Open google, type a word or a phrase, any phrase… red car, modern couch, dog, and a slew of results will populate your browser window. Who is responsible for the avalanche information that lies just a few keystrokes away? Are there downsides to this world of information accessibility?
Our guest this week, Mary L. Gray lives to answer these questions and attempts to do so in her new book, Ghost Work: How to Stop Silicon Valley from Building a New Global Underclass. The book, written with co-author Siddharth Suri, tackles explaining the new and ever-changing workforce responsible for captioning photos, flagging and removing inappropriate content, or even writing, designing or coding a project to move it along. Mary and Siddharth explore the lives of these workers – ghost workers – exposing a world marked by low pay, no benefits and wildly unpredictable income.
An estimated 8 percent of Americans have worked at least once in this “ghost economy,” and that number is growing.
Considering the increased visibility of people through social media platforms, it seems almost inconceivable that the same technology could render so many invisible. This un-intended consequence is expansive, spurring a new form of a digital gig economy that is comprised of invisible workers.
Mary L. Gray is a Senior Principal Researcher at Microsoft Research and Faculty Associate at Harvard University’s Berkman Klein Center for Internet and Society. Along with her research, Mary teaches at Indiana University, maintaining an appointment as an Associate Professor of the Media School, with affiliations in American Studies, Anthropology, and Gender Studies.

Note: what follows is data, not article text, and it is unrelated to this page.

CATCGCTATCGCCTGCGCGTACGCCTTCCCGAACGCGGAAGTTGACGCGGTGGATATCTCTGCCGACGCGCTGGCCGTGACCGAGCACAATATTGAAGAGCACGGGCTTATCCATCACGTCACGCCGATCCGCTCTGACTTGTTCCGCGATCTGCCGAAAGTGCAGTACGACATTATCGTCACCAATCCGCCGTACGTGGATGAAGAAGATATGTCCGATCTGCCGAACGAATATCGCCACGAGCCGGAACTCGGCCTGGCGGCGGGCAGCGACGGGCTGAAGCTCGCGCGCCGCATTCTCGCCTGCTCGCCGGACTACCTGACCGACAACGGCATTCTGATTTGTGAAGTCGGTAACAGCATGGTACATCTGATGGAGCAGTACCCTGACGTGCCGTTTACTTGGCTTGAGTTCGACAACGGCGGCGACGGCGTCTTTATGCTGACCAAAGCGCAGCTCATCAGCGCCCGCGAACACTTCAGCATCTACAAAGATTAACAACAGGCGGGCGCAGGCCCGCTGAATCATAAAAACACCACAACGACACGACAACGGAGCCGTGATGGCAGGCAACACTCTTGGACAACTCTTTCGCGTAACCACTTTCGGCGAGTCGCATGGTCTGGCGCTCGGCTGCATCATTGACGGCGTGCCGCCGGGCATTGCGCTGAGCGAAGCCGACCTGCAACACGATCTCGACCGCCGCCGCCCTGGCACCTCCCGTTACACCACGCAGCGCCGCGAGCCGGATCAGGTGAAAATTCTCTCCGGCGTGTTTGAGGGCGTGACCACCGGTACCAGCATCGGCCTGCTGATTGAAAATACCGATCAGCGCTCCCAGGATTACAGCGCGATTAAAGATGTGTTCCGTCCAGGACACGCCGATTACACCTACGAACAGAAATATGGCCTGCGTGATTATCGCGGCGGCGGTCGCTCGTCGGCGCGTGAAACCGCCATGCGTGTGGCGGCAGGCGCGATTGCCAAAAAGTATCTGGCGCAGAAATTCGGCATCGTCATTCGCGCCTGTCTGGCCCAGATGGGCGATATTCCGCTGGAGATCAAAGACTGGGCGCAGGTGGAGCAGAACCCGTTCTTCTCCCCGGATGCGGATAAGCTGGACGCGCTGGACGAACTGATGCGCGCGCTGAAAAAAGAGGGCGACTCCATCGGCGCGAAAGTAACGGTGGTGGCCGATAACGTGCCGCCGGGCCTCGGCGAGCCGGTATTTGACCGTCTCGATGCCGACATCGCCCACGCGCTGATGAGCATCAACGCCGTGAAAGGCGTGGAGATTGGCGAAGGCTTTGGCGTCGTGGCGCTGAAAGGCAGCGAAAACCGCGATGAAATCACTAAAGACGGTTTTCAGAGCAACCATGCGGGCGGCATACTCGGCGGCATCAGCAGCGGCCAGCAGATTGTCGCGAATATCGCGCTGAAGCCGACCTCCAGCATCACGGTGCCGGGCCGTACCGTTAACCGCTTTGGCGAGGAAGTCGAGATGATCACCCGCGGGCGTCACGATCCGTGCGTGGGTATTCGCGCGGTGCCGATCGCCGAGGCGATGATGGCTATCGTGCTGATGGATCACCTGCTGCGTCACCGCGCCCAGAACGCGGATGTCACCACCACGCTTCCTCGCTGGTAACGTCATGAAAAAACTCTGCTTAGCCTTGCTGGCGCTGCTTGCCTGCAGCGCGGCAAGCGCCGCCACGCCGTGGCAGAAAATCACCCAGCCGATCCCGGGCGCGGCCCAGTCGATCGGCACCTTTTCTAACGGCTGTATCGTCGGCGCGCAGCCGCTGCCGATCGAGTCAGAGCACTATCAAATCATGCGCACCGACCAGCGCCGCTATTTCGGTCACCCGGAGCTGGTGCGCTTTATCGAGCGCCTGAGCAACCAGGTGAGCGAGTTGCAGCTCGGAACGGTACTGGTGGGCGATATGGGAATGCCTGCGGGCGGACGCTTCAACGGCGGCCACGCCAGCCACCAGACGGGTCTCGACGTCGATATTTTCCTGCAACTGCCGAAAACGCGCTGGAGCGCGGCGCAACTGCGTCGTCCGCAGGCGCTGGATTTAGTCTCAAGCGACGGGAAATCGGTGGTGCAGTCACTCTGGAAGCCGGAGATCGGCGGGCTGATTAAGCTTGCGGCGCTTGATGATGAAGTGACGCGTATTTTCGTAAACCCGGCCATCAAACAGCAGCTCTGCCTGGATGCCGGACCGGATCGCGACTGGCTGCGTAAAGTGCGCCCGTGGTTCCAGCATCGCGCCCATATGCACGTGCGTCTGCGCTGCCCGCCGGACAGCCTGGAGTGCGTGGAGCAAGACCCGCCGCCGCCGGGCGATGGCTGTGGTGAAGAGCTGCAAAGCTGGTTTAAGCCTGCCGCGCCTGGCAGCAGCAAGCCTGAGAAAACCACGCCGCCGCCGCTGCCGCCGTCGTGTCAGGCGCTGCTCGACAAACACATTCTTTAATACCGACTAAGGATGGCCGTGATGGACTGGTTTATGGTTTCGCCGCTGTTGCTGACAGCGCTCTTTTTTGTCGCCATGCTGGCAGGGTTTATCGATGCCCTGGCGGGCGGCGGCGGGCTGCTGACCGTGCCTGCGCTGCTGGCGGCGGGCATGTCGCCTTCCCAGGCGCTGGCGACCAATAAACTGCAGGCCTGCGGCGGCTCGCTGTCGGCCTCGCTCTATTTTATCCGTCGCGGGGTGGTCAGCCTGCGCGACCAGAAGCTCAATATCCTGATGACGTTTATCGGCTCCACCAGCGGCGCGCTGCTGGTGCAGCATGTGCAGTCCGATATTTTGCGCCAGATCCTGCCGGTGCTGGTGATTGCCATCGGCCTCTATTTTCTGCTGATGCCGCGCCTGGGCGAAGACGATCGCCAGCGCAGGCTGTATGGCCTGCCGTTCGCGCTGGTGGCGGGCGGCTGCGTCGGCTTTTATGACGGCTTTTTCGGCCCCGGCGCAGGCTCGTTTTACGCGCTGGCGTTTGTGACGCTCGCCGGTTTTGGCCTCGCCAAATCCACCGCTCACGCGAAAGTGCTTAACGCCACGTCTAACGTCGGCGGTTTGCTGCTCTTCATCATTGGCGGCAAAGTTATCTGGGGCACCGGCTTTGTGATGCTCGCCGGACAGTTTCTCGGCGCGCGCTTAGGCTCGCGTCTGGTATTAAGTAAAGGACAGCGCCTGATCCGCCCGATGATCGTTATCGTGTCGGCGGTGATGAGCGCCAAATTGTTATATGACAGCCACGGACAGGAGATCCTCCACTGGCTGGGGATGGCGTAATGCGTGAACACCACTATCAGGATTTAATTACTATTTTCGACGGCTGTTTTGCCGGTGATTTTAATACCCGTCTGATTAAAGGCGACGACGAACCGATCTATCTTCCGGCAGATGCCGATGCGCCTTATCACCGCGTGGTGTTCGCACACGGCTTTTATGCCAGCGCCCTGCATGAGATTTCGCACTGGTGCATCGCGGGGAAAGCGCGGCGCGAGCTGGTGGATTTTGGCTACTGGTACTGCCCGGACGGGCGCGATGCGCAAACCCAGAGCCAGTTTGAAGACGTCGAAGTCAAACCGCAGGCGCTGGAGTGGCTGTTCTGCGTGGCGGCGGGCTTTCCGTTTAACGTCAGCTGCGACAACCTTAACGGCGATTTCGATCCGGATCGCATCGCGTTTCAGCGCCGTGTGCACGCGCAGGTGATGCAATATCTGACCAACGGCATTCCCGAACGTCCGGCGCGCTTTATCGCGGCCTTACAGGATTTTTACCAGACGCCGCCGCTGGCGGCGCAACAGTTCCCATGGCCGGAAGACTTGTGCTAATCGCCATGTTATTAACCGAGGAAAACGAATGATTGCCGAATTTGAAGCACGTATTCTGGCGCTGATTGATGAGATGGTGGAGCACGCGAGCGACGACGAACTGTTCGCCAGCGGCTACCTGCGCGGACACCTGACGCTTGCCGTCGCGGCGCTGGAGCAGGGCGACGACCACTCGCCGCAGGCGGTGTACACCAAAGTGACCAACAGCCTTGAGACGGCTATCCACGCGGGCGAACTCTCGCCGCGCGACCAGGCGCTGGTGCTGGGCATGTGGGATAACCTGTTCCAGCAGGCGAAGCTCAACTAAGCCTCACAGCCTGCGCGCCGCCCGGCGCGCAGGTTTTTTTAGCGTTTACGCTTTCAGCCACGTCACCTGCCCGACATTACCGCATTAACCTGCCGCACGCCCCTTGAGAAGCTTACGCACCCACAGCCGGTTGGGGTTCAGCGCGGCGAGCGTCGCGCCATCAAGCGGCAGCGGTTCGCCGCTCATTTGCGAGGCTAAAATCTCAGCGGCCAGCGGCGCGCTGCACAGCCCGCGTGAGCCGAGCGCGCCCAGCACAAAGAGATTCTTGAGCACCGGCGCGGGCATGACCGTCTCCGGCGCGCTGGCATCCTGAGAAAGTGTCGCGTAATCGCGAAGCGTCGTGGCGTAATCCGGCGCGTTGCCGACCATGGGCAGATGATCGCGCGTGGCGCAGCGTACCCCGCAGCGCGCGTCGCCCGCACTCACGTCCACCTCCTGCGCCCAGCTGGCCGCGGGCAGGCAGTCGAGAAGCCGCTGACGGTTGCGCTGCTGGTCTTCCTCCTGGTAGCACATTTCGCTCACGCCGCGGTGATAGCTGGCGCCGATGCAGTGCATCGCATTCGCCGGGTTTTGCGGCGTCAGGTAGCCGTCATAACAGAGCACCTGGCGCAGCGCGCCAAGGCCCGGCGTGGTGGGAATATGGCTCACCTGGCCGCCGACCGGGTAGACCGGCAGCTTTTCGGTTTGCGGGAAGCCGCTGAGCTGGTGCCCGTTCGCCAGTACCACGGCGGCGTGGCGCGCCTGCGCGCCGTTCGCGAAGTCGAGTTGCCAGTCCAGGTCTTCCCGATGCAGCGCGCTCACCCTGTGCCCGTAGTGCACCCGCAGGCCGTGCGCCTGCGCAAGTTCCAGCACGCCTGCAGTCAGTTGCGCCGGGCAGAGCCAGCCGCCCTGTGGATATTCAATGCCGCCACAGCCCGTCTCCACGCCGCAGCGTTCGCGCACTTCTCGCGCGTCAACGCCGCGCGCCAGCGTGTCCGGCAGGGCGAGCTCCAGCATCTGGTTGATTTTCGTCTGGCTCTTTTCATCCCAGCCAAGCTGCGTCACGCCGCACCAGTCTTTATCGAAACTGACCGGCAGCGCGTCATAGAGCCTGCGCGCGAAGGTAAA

Takeaways from this episode:
- What is Ghost Work? Mary and her co-author Siddharth desired to accurately communicate the new phenomena they discuss in the book. Ghost Work is meant to describe work conditions, where the value of a person’s contribution to a task or project is not simply devalued, but it is literally erased from what we as an end consumer experiences.
- How does technology influence us? Mary reveals to us how dependent our relationship with technology is on where we live and our socioeconomic condition. Those who live in rural America will have less technology, such as high-speed internet, available to them thus limiting their opportunities.
- The evolution of employment has outgrown worker safety nets. Labor laws were birthed out of the 1930 and 1940s factory work era. Although these were meaningful for the time in which they were created, the nature of employment has evolved. Mary points out that many people now earn income in knowledge-based project work, where health benefits and unemployment insurance are nonexistent.
- The definition of secure employment has changed. Implicitly, we believe that the full-time employee is the secure employee and the contract employee is not. Mary challenges this belief and shares that the new reality is anything but. According to Mary and her co-author’s research, there is often no measurable difference between the two.
- How should business owners and entrepreneurs respond? Mary challenges business owners to consider the point of view of their employees / contract laborers. Ask yourself, how would I want to be treated in their position? What type of employment security would I desire for myself or for a family member?
Links mentioned in this episode:
- Mary L. Gray – Website | Twitter
- Ghost Work: How to Stop Silicon Valley from Building a New global Underclass
- More about the book – Ghostwork.info